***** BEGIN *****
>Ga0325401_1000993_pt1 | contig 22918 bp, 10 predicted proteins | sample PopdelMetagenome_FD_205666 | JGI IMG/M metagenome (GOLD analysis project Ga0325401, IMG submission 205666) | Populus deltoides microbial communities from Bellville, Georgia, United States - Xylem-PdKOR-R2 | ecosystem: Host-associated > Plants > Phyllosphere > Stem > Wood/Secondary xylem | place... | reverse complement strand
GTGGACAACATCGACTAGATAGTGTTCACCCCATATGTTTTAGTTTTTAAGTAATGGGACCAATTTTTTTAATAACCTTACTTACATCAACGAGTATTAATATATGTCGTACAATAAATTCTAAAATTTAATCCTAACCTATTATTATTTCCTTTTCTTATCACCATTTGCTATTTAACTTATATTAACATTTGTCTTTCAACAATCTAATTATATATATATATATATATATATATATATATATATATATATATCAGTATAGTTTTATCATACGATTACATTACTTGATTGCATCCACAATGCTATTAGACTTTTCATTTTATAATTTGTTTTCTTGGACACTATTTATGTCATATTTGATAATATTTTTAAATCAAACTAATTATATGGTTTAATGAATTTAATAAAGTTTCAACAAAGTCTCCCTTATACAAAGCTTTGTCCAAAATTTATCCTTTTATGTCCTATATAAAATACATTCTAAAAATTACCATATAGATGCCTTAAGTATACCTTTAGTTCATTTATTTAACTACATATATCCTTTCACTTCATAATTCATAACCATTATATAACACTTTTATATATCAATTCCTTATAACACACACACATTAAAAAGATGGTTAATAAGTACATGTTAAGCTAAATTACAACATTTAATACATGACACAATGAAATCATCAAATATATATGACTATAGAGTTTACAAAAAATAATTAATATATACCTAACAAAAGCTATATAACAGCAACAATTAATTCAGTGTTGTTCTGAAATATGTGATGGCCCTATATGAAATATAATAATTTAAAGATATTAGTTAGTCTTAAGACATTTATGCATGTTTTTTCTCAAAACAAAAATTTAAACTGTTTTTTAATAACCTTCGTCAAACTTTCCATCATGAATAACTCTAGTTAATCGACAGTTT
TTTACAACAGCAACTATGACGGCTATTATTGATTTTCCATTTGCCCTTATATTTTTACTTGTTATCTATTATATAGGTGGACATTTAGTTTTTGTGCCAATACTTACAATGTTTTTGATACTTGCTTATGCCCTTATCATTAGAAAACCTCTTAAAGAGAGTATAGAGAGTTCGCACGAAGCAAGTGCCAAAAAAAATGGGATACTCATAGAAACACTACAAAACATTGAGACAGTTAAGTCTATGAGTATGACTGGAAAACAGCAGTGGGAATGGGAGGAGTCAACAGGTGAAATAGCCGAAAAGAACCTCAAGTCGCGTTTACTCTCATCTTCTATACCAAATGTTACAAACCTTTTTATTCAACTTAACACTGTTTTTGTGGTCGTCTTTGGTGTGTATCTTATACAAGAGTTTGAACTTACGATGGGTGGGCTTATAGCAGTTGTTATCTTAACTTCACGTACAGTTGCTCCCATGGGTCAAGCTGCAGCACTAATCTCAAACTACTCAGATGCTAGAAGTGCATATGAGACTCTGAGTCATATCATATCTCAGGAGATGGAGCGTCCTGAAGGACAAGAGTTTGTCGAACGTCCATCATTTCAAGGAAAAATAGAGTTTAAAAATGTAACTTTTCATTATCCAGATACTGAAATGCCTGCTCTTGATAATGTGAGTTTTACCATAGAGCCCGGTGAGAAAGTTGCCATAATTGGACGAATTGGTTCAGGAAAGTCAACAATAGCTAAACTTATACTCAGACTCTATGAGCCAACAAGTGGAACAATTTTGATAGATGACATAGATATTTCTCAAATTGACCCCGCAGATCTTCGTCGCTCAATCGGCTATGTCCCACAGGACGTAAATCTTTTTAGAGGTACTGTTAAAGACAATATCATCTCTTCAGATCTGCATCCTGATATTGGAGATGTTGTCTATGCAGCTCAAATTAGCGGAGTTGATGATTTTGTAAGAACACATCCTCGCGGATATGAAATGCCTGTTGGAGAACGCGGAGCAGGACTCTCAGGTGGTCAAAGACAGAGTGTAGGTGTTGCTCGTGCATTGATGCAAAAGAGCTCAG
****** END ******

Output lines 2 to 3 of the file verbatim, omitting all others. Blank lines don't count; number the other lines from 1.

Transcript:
GTGGACAACATCGACTAGATAGTGTTCACCCCATATGTTTTAGTTTTTAAGTAATGGGACCAATTTTTTTAATAACCTTACTTACATCAACGAGTATTAATATATGTCGTACAATAAATTCTAAAATTTAATCCTAACCTATTATTATTTCCTTTTCTTATCACCATTTGCTATTTAACTTATATTAACATTTGTCTTTCAACAATCTAATTATATATATATATATATATATATATATATATATATATATATATCAGTATAGTTTTATCATACGATTACATTACTTGATTGCATCCACAATGCTATTAGACTTTTCATTTTATAATTTGTTTTCTTGGACACTATTTATGTCATATTTGATAATATTTTTAAATCAAACTAATTATATGGTTTAATGAATTTAATAAAGTTTCAACAAAGTCTCCCTTATACAAAGCTTTGTCCAAAATTTATCCTTTTATGTCCTATATAAAATACATTCTAAAAATTACCATATAGATGCCTTAAGTATACCTTTAGTTCATTTATTTAACTACATATATCCTTTCACTTCATAATTCATAACCATTATATAACACTTTTATATATCAATTCCTTATAACACACACACATTAAAAAGATGGTTAATAAGTACATGTTAAGCTAAATTACAACATTTAATACATGACACAATGAAATCATCAAATATATATGACTATAGAGTTTACAAAAAATAATTAATATATACCTAACAAAAGCTATATAACAGCAACAATTAATTCAGTGTTGTTCTGAAATATGTGATGGCCCTATATGAAATATAATAATTTAAAGATATTAGTTAGTCTTAAGACATTTATGCATGTTTTTTCTCAAAACAAAAATTTAAACTGTTTTTTAATAACCTTCGTCAAACTTTCCATCATGAATAACTCTAGTTAATCGACAGTTT
TTTACAACAGCAACTATGACGGCTATTATTGATTTTCCATTTGCCCTTATATTTTTACTTGTTATCTATTATATAGGTGGACATTTAGTTTTTGTGCCAATACTTACAATGTTTTTGATACTTGCTTATGCCCTTATCATTAGAAAACCTCTTAAAGAGAGTATAGAGAGTTCGCACGAAGCAAGTGCCAAAAAAAATGGGATACTCATAGAAACACTACAAAACATTGAGACAGTTAAGTCTATGAGTATGACTGGAAAACAGCAGTGGGAATGGGAGGAGTCAACAGGTGAAATAGCCGAAAAGAACCTCAAGTCGCGTTTACTCTCATCTTCTATACCAAATGTTACAAACCTTTTTATTCAACTTAACACTGTTTTTGTGGTCGTCTTTGGTGTGTATCTTATACAAGAGTTTGAACTTACGATGGGTGGGCTTATAGCAGTTGTTATCTTAACTTCACGTACAGTTGCTCCCATGGGTCAAGCTGCAGCACTAATCTCAAACTACTCAGATGCTAGAAGTGCATATGAGACTCTGAGTCATATCATATCTCAGGAGATGGAGCGTCCTGAAGGACAAGAGTTTGTCGAACGTCCATCATTTCAAGGAAAAATAGAGTTTAAAAATGTAACTTTTCATTATCCAGATACTGAAATGCCTGCTCTTGATAATGTGAGTTTTACCATAGAGCCCGGTGAGAAAGTTGCCATAATTGGACGAATTGGTTCAGGAAAGTCAACAATAGCTAAACTTATACTCAGACTCTATGAGCCAACAAGTGGAACAATTTTGATAGATGACATAGATATTTCTCAAATTGACCCCGCAGATCTTCGTCGCTCAATCGGCTATGTCCCACAGGACGTAAATCTTTTTAGAGGTACTGTTAAAGACAATATCATCTCTTCAGATCTGCATCCTGATATTGGAGATGTTGTCTATGCAGCTCAAATTAGCGGAGTTGATGATTTTGTAAGAACACATCCTCGCGGATATGAAATGCCTGTTGGAGAACGCGGAGCAGGACTCTCAGGTGGTCAAAGACAGAGTGTAGGTGTTGCTCGTGCATTGATGCAAAAGAGCTCAG